A Problem of Learning From Experience
This is dangerous, mainly due to the process by which our brains intake and interpret experience. We are hardwired to learn from experience, seamlessly and automatically. Our senses collect the information offered by the environment around us and feed our intuition, which then fuels our judgments, decisions, and behavior. Unfortunately, we typically do not take the time to identify possible biases in what we observe and to think critically about our experience. Nobel Laureate Daniel Kahneman calls this syndrome WYSIATI (What You See Is All There Is). Hence, when we are exposed to censored or filtered information our perception and intuition are profoundly affected. We are led astray by our own experience.
If constant exposure to views that are either in line — or extremely out of sync — with our own is what is shaping our intuition. Additionally, with the opportunity to receive content that balances out our personal predilections in a more moderate and credible fashion constantly shrinking, how can we hope to reverse direction and move closer to a place of mutual understanding or even consensus? Especially given that, most of us do not actively seek to learn about or understand views that oppose our own.
The Quest For Solutions
Just as online social networks are, unexpectedly, one of the drivers of polarization; can they also have the potential to offer us solutions? While the problem of filter bubbles and the resulting polarization have been widely discussed since the early 2000s, to date only a few solutions have been explored.
One attempt is by Facebook, which recently announced that it would build algorithms to reduce clickbait: news stories built primarily to attract attention. From the point of view of experience, this move could reduce the effect of extreme, unrepresentative, and controversial content on users’ intuitions.
In another attempt, computer scientists Eduardo Graells-Garrido, Mounia Lalmas, and Daniel Quercia have envisioned a reconciliatory recommendation system that helps people identify various common interests they share with those who hold opposite views about sensitive and polarized topics.
A recent study by information scientists Sean Munson, Stephanie Lee, and Paul Resnick analyzed the effectiveness of a browser extension they named “Balancer,” which provides users with feedback about the political lean of their past reading behavior. They report that their tool has indeed encouraged some users to widen their perspective by reading more about opposing views.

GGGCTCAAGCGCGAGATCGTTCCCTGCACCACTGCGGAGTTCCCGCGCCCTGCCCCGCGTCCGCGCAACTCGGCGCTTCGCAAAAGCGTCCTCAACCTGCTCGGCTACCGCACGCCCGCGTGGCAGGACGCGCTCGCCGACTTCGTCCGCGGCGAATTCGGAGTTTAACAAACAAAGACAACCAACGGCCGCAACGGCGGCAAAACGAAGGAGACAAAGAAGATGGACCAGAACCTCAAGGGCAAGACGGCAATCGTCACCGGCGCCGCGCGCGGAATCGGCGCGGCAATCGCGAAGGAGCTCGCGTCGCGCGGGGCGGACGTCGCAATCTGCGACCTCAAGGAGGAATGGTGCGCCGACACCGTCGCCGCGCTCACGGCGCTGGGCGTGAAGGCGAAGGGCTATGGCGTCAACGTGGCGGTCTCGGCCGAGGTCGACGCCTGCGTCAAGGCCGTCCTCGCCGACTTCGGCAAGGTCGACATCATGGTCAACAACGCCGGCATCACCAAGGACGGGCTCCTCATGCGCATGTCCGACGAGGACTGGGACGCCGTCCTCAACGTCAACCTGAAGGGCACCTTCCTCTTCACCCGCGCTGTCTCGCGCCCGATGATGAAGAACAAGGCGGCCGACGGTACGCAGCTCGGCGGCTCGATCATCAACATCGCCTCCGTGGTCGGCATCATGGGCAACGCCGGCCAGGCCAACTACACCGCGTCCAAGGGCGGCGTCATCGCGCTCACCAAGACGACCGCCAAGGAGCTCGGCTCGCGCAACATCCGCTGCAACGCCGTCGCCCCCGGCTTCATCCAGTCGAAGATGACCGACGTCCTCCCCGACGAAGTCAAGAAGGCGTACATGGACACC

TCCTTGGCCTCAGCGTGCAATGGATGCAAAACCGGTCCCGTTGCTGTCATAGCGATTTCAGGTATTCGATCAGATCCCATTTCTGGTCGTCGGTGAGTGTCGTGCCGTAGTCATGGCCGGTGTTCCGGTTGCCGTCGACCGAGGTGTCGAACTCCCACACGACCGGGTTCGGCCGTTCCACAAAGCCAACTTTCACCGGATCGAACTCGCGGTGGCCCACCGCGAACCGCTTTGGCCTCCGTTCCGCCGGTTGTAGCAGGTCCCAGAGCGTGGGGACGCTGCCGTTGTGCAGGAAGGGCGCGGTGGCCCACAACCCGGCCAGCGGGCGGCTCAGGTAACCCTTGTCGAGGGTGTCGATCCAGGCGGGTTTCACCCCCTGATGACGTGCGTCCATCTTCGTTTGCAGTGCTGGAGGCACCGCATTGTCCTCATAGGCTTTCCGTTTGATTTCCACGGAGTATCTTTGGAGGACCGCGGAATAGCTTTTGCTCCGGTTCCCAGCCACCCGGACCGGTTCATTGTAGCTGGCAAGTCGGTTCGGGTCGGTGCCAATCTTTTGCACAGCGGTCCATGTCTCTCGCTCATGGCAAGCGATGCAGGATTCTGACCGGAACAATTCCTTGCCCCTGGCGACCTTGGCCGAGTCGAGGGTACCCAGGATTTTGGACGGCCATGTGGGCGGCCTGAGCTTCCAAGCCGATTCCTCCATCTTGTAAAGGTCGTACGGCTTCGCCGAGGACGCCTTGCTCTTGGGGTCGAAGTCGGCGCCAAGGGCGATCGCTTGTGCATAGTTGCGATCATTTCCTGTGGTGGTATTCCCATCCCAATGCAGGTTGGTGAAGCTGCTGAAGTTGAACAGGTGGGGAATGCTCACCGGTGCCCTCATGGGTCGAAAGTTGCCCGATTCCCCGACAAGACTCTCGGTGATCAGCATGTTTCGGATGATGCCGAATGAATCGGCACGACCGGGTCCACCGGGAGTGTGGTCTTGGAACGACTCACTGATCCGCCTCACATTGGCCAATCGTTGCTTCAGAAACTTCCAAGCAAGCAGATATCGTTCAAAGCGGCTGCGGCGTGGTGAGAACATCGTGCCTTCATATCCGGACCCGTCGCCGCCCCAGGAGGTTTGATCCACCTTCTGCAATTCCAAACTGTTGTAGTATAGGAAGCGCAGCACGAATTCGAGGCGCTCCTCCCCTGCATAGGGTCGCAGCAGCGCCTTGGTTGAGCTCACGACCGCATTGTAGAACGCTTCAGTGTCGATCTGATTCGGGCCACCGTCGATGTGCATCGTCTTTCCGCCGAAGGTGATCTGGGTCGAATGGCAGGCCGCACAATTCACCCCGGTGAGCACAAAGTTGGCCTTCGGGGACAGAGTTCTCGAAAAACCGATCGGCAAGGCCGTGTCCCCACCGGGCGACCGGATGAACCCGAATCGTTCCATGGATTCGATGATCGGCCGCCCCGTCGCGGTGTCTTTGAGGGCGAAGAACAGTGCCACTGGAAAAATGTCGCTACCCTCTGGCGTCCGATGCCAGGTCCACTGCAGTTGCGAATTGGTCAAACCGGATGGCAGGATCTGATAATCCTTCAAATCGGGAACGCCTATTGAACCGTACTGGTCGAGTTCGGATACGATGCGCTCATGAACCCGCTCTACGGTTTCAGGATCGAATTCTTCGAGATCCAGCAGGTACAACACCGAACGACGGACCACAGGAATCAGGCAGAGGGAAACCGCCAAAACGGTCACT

Finally, there’s the online news aggregation tool NewsCube, which allows readers to combine multiple sides of any given issue through a single, easy-to-consume interface.
Albeit encouraging, if you are hearing about these proposed solutions for the first time here, it means that we need more of them.
The Yin Yang Button: An Algorithm For Common Ground
We propose another idea, one that aims to unbiased experience. Consider a new social media button, similar to the “like” button, designed as a yin yang symbol. The ancient Chinese philosophy of yin and yang is renowned for describing how opposite or contrary forces are actually complementary, interconnected and interdependent. Likewise, the yin yang button could provide balance and completion to one’s experience. Clicking it on any Facebook, YouTube or Twitter post would signal that you find that the post’s content provides a relatively balanced representation of multiple views and seeks primarily to find common ground among them. For instance, Vox’s recent article, “You can grieve senseless violence against police and from police. Really,” which argues that one can simultaneously oppose violence both from and towards the police, would presumably receive a high number of “yin yang” clicks.